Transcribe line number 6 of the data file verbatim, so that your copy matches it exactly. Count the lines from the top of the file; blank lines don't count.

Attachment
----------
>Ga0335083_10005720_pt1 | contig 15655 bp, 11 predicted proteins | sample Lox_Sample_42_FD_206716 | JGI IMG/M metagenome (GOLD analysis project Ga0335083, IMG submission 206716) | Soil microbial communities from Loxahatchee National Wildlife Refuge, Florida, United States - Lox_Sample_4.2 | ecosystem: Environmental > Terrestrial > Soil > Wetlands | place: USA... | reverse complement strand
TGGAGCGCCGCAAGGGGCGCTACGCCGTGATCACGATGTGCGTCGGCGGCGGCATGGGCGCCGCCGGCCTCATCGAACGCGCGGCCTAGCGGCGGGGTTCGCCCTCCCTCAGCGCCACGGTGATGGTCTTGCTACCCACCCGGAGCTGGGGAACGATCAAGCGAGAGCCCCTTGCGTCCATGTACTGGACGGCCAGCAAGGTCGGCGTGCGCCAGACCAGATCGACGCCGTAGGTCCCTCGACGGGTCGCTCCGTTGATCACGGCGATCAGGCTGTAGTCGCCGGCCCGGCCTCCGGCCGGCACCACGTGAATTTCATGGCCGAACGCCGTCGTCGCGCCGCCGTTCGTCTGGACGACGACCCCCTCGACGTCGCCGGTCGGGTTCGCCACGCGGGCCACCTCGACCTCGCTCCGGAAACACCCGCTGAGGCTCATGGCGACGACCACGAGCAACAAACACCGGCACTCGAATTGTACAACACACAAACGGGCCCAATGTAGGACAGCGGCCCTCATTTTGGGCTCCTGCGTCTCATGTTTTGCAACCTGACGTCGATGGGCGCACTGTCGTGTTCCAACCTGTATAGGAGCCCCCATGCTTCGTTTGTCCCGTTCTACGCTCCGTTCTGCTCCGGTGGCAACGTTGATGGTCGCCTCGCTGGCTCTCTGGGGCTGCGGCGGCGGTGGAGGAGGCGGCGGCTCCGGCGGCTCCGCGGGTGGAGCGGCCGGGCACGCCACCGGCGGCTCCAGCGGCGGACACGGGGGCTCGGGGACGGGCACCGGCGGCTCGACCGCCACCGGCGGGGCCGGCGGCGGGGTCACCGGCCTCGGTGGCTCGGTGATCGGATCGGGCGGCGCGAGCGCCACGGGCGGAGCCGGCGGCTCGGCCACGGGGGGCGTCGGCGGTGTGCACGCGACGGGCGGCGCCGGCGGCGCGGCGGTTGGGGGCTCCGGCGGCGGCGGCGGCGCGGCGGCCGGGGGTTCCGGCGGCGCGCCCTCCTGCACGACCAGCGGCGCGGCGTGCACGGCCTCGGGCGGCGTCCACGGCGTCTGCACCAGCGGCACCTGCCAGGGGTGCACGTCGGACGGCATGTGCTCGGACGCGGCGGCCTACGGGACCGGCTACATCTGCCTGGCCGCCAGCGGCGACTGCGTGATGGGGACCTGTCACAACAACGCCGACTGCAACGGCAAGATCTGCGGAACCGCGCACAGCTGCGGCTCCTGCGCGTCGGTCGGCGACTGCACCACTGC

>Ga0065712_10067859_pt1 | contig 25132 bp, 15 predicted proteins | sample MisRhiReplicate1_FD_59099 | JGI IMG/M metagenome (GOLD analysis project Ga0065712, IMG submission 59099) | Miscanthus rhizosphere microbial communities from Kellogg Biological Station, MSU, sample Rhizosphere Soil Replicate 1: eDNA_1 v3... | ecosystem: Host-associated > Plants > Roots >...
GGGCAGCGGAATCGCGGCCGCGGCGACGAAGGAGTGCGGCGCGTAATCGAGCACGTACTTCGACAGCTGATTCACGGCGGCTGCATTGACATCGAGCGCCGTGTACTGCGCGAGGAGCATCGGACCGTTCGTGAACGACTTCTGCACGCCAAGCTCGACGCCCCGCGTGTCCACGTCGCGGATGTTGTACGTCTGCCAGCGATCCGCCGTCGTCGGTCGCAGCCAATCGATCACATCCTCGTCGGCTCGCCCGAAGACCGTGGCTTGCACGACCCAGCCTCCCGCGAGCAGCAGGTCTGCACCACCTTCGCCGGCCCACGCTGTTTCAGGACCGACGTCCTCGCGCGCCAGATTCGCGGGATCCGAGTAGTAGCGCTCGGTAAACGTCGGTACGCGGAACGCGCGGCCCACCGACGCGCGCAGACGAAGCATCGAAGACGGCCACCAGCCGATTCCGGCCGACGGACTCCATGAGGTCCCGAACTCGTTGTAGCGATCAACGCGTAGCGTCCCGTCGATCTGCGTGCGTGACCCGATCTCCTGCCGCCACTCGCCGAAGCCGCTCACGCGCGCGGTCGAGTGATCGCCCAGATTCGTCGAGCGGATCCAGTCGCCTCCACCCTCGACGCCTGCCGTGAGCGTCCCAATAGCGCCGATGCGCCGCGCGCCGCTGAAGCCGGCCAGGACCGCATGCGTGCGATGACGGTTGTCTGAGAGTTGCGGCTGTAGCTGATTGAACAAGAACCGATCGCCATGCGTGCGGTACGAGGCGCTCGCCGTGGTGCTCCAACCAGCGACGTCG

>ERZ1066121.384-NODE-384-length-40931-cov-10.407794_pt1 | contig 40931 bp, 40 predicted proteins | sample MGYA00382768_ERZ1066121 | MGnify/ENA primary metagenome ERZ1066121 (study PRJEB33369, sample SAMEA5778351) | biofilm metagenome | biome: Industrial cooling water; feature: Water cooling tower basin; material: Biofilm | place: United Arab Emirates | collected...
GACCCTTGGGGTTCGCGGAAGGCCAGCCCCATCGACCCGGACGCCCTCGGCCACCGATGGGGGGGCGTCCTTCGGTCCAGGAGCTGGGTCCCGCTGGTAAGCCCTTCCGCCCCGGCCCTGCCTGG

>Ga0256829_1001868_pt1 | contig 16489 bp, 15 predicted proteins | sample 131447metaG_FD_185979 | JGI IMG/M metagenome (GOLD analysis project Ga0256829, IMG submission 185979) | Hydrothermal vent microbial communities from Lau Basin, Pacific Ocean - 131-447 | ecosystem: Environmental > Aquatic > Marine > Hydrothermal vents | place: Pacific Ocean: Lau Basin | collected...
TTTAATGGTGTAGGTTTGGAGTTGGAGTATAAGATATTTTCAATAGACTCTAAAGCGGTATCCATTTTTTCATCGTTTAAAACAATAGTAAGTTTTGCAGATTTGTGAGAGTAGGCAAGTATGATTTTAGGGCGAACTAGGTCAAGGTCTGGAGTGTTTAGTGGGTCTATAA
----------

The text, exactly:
GACCCTTGGGGTTCGCGGAAGGCCAGCCCCATCGACCCGGACGCCCTCGGCCACCGATGGGGGGGCGTCCTTCGGTCCAGGAGCTGGGTCCCGCTGGTAAGCCCTTCCGCCCCGGCCCTGCCTGG